On race day, I had a blast running in the elite heat, completing all the obstacles I had conspicuously avoided the night before. To my surprise, the monkey bars were much larger bars than I expected, and there were plenty of other gotchas I didn’t prepare for. After battling with a fellow age grouper for what I would later learn was the last podium spot, we reached the final obstacle – the one I’d practiced the night before and had a special plan in-mind to shave a second or two off my time. Side-by-side we crawled up the wall (which was much more difficult than the night before since we were both quite tired and sufficiently muddy) and we both reached the fireman’s pole simultaneously. I peeked his way and jumped, hands barely touching the pole just for guidance to the hay bale below. There was a split second betwen my left foot being cushioned by the tuft of dried grasses below, followed by the crunch of my right foot meeting the concrete-hard sunbaked desert floor. In my haste, I had jumped too far (technically I wasn’t supposed to jump at all) and overshot the cushioning that was clearly in place for those using the obstacle correctly. The finisher’s chute was packed and electric with cheers as we raced to the finish, I even heard “Go Brett, Go!” as I grabbed the pole, followed by everyone in the crowd letting out a collective gasp when I crumpled to the ground. The guy I was racing even stopped to ask if I was OK, and I was pretty confident I’d just shattered my ankle.
At the race director’s insistance, they called my mom and she drove right over, picked me up and made me some hot chocolate.
When I shook the cobwebs out of my head along with the idea of mommy making my boo-boo all better, I realized I had 40 yards to go to the finish, and there was still some shot at top 5… no dice. After hobbling to the line, I was 11 seconds too late to get on the podium. Better luck next time (in Chicago) Brett. I wrapped it up, sucked it up, and ran the kid’s race with my wife, daughter and some body-painted superhero named Steve. Good move to spend some quality time with the love of my live & the future Amelia Boone, bad idea for my ankle. The following morning it was the size of a Mini Cooper. The 4-door version. I’m pretty confident it’s a snapped tibia, at best it’s a stress fracture – there goes my OCR season! A quick trip to the ER and some XRays confirmed exactly what I already knew – that my parents saved $100k on medical school, cuz I’m no doctor. Not only wasn’t my leg broken, the sprain was merely a radial centrifical bilateral median lateral obfuscation (I made all that up). It hurt like hell, but I was gonna live to race again, especially if I wrapped it up. Tough Mudder, Warrior Dash, Evolution Phoenix, and the 1-month anniversary of my crash was ABF Mud Run. I’m nowhere near healed as of yet, but I’m really happy to be racing & qualified for the OCR World Championships!
In one of my first Mud Runs, I rolled onto the same ankle twice in one race! The first one was at mile 2 on a tire obstacle. I stepped on the tire with muddy shoes and my footing slipped and rolled onto the ankle. I rolled it again at mile 5 while running down a large asphalt mound and as a result from the roll, landed superman style onto the gravel trail. OUCH. I didn’t let that stop me and completed the race and every single obstacle. I feel this injury was a result of my own negligence by wearing older shoes that did not support trail/all terrain grounds (lacking tread). My Tip for newbies: wear trail or OCR-specific shoes when running over rugged terrain and obstacles! I’ve never rolled on my ankles since I started wearing trail shoes (Thankfully!) – Lyra UH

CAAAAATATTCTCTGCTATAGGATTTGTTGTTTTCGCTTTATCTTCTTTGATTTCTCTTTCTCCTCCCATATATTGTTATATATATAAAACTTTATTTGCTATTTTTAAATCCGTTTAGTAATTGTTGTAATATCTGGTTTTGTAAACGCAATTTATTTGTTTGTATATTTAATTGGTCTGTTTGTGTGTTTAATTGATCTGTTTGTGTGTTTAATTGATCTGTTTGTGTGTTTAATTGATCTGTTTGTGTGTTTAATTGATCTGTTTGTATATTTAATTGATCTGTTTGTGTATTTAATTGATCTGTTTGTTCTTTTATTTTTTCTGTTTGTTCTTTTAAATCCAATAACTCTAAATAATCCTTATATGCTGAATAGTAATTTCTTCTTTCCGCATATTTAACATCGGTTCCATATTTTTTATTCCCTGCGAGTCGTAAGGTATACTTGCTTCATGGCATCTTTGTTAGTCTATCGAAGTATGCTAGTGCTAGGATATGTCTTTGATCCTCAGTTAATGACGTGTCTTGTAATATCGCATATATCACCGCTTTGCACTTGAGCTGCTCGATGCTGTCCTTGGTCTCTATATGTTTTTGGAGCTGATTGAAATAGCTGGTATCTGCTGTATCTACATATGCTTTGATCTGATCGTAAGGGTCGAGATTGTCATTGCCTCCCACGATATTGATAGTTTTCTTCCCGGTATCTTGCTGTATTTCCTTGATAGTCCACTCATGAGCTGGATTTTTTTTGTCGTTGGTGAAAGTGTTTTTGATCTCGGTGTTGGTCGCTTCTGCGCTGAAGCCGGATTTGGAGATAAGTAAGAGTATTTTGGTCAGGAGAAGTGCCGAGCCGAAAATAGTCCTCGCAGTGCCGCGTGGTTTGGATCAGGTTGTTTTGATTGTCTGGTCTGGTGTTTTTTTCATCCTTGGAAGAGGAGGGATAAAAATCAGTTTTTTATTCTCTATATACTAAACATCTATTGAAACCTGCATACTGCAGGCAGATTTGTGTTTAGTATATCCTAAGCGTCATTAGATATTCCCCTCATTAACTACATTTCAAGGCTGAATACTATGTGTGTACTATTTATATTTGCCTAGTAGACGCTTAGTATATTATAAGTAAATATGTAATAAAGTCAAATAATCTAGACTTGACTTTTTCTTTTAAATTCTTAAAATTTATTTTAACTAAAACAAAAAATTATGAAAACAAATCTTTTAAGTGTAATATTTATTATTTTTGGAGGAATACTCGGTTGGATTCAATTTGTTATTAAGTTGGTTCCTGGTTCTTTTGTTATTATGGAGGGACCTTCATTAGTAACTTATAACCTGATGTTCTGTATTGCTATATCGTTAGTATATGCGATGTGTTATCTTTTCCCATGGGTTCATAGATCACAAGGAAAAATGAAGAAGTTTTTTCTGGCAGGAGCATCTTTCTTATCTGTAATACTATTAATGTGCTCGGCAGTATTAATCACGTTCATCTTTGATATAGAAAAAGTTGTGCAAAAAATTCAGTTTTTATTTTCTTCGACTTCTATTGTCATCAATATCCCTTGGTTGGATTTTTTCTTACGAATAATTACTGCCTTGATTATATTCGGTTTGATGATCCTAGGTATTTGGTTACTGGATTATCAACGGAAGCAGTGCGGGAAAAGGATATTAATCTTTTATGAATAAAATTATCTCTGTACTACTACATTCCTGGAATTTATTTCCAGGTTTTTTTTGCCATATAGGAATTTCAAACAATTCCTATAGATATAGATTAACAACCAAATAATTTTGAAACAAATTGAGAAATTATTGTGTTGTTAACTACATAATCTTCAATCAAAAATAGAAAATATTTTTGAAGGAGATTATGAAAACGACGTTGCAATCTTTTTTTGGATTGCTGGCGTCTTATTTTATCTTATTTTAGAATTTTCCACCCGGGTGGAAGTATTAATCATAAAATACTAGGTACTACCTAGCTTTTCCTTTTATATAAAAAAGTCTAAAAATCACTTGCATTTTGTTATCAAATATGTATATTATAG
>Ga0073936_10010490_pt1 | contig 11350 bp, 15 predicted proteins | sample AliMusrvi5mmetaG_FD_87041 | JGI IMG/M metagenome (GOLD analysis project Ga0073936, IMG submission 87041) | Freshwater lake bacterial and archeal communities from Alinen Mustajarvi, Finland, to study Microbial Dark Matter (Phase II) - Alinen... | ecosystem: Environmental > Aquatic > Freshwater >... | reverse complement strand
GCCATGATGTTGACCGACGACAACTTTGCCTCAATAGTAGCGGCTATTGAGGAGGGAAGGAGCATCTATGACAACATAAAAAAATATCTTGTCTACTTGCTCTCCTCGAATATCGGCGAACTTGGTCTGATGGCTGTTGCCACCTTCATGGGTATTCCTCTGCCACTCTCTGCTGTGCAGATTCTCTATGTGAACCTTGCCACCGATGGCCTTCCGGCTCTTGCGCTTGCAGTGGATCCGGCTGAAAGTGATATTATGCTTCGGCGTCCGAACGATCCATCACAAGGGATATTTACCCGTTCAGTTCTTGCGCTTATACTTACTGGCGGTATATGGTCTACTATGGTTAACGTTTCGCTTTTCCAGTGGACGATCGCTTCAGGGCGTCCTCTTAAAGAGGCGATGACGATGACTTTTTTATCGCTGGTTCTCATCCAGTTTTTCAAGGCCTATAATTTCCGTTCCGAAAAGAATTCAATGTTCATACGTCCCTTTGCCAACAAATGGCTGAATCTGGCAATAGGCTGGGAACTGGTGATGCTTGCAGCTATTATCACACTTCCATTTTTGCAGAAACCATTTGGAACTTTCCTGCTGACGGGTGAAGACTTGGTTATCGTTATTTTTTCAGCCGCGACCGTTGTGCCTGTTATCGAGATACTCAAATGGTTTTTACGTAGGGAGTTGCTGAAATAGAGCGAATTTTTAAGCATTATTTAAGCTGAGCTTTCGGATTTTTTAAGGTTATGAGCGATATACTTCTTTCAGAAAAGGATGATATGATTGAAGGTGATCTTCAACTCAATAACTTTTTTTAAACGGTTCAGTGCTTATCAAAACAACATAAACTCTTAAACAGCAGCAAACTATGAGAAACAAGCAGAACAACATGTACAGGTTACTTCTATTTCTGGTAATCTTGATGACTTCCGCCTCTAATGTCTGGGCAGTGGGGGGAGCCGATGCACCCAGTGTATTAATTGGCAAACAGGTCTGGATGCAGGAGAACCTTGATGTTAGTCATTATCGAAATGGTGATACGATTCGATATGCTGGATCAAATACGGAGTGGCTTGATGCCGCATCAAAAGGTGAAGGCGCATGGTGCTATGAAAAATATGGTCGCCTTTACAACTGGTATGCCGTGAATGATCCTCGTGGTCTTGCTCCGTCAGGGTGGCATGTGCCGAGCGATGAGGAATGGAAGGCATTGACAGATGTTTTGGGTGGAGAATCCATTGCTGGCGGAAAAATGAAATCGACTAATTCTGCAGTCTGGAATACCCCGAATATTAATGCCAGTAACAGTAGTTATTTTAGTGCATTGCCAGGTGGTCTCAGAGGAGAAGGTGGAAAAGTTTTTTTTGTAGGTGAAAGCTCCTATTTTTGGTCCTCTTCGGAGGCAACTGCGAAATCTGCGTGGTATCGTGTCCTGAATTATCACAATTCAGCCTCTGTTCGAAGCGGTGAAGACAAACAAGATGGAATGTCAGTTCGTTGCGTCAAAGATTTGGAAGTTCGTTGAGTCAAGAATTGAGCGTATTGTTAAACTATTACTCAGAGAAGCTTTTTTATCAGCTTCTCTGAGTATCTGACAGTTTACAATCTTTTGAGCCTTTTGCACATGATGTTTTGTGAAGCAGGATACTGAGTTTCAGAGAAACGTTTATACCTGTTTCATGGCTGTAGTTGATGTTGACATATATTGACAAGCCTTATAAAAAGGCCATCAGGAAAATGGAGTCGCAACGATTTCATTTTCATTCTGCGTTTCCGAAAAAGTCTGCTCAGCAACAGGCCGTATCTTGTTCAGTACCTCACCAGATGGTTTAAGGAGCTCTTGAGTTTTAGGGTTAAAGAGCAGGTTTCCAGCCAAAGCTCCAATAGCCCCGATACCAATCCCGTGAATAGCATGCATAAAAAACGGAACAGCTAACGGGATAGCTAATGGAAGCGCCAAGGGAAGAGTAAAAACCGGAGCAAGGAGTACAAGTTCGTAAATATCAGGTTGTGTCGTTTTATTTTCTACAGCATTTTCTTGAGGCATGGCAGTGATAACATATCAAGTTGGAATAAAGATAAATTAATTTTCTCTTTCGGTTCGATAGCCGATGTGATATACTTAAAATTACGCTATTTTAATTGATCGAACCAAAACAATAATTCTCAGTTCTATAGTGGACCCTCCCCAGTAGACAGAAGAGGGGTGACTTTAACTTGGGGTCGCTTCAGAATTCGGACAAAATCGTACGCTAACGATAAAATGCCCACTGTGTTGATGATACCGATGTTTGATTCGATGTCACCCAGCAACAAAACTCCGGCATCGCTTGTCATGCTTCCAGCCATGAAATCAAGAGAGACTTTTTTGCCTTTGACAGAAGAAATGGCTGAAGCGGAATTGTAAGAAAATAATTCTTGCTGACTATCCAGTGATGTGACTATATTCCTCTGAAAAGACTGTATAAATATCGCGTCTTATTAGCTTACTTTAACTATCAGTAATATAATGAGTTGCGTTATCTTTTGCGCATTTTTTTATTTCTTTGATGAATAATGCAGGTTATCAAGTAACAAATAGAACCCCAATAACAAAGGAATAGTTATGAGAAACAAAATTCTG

Them’s the Breaks: Scott Grosenick & Jill Diamond
Scott: I fell off of glory blades last year at TM and broke both wrists. It was completely my fault for thinking that I could slide down the back of the wall but I kicked my leg over too hard and fell onto my butt. I used my hands to help soften the blow but that didn’t exactly happen. I recovered pretty quickly considering after 6 weeks in casts my left wrist needed to have surgery. Been working my ass off since. This year alone I’ve already done a Spartan Sprint and Super. Vegas Tough Mudder is this weekend, which I’m looking forward to for some revenge, and I have the Salt Lake Spartan Beast in June. In total up to now I’ve done a variety of about 12-14 OCRs since I healed up. It’s turned into a bit of an addiction for me and my girlfriend. “At a popular local OCR, the guy in front of me had his arm broken when he jumped over the empty pit and didn’t quite make it. No, that didn’t cause the break – as he was climbing out, someone else jumped and also didn’t quite make it, landing squarely on the guy’s arm, breaking it quite spectacularly. It was awful to watch. The second jumper should have waited until the pit was clear but instead he over-estimated his ability and caused a major injury.” – Jill Diamond